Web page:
View Full Version : Declarations of war
12-11-2000, 07:09 PM
Below is a list that I compiled of all the official declarations of war by the US:
18 Jun 1812 Great Britain
2/3 Mar 1815 Algiers
13 May 1846 Mexico
25 Apr 1898 Spain
6 Apr 1917 Germany
7 Dec 1917 Austria-Hungary
8 Dec 1941 Japan
11 Dec 1941 Germany
11 Dec 1941 Italy
5 Jun 1942 Bulgaria
5 Jun 1942 Hungary
5 Jun 1942 Romania
The one I'm not so sure about is the second one. I haven't seen the text of what was passed, but from descriptions, it was more of an ultimatum than an outright declaration. Does anyone know the exact nature of what it was? And which date was it passed on?
Did I miss any declarations of war?
Marshall Smelser's book "The Democratic Republic" says that the Congressional action against Algiers in 1815 was just an authorization for the use of force and not a full scale declaration of war.
You may need to go to a big library to dig up a book on the diplomatic history of the U.S. and the Barbary States. Books on that topic tend to stay on the shelves.
Elmer J. Fudd
12-11-2000, 09:08 PM
No. This was a real war.
Eight days after Congress ratified the Treaty of Ghent, President Madison asked them for a declaration of war against Algeria. This pirate nation had taken full advantage of the US Navy's three year absence in the Mediterranean during its war with England, by picking off what few American merchantmen still plied those waters.
Rival commodores Decatur and Bainbridge immediately raced across the Atlantic for the honor of being the first to regain some of the honor they'd lost in the War of 1812. Decatur was the first to arrive and promptly destroyed the Algerian warship Mashouda. Bainbridge arrived in the US Navy's first line-of-battleship, USS Independence, two weeks later just in time to witness the signing of the treaty of Algiers, whose harsh terms Decatur had dictated from behind the guns of the USS Guerriere (a small frigate).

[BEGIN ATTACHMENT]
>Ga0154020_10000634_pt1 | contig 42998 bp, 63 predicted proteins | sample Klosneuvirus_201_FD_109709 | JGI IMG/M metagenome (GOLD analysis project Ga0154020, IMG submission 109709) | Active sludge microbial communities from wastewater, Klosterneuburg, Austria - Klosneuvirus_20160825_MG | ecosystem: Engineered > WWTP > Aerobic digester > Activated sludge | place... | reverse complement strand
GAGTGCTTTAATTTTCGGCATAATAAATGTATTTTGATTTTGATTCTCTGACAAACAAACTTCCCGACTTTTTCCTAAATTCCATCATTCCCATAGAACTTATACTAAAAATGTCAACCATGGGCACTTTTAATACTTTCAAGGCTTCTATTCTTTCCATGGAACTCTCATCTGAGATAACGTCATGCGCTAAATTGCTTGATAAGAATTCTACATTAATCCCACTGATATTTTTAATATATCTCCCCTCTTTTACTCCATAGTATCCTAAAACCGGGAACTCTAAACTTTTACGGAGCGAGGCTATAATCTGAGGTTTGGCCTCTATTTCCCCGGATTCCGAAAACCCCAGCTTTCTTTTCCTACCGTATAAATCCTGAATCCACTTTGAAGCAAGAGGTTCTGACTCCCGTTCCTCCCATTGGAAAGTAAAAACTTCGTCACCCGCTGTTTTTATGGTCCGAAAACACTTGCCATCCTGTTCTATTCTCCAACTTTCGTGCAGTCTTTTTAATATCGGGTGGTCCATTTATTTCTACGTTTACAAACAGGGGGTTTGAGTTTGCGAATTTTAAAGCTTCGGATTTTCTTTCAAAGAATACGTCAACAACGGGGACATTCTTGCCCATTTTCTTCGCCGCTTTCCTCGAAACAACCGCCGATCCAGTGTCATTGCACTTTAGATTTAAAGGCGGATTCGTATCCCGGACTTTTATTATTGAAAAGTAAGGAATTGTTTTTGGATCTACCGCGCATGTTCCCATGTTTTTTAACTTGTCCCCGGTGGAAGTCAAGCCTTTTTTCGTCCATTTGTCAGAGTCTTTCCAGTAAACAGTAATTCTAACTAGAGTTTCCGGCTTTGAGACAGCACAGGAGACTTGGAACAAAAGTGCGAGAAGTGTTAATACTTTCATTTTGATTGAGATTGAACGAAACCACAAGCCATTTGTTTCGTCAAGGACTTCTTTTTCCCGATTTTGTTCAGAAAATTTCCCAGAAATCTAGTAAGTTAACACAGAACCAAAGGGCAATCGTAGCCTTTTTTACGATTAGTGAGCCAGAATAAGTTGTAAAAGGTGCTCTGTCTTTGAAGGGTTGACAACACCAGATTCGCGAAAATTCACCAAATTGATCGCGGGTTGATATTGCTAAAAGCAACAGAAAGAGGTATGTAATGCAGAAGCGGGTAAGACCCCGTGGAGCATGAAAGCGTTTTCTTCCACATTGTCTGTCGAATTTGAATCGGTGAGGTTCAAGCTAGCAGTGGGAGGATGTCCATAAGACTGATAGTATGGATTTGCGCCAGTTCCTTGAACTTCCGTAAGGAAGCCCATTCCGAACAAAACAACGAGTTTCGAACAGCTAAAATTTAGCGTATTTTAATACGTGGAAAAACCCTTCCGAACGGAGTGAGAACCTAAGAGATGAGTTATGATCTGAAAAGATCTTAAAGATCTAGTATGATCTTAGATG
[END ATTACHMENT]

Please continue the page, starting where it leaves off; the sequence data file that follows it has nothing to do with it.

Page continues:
Elmer J. Fudd
12-11-2000, 09:17 PM
Oh. Here's some dates.
The declaration of war was signed on March 2, 1815.
The Mashouda was demolished on June 17, 1815.
Decatur's terms were accepted on June 30, 1815.
I'm not sure when the Treaty of Algiers was ratified. Because communication was so slow back then, probably not until sometime in late Summer or early Fall.
The website below says the treaty was approved by the Senate on December 26, 1815. There then was a dispute about whether or not the treaty was ever accepted in Algiers.
12-12-2000, 06:42 AM
I've found the Journal of the House for 23 Feb 1815 on the Library of Congress site. The link to the site just doesn't want to work, so I reproduce the text here. You can search for related Congressional documents here (http://memory.loc.gov/ammem/mdbquery.html). I did a match-all-words search for "journal" "Algiers", and "1815" and found about 40 documents. The confidential message of the President of the United States, communicated on this day by Mr. Coles, was then taken up, and read, as follows, viz:
To the Senate and House of Representatives of the United States:
Congress will have seen, by the communication from the Consul General of the United States, at Algiers, laid before them on the 17th of November, 1812, the hostile proceedings of the Dey against that functionary. These have been followed by acts of more overt and direct warfare against the citizens of the United States trading in the Mediterranean, some of whom are still detained in captivity, notwithstanding the attempts which have been made to ransom them, and are treated with the rigor usual on the coast of Barbary.
The considerations which rendered it unnecessary and unimportant to commence hostile operations on the part of the United States, being now terminated by the peace with Great, Britain, which opens the prospect of an active and valuable trade of their citizens within the range of the Algerine cruziers; I recommend to Congress the expediency of an act declaring the existence of a state of war between the United States and the Dey and Regency of Algiers; and of such provisions as may be requisite for a vigorous prosecution of it to a successful issue.
Washington, February 23, 1815.
On the 28th, the House passed a bill titled "An act for the protection of the commerce of the United States against the Algerine cruizers." On Mar. 2, the House was informed that the Senate passed the bill without amendment. On Mar. 3, the House was informed that the President had signed the bill into law.
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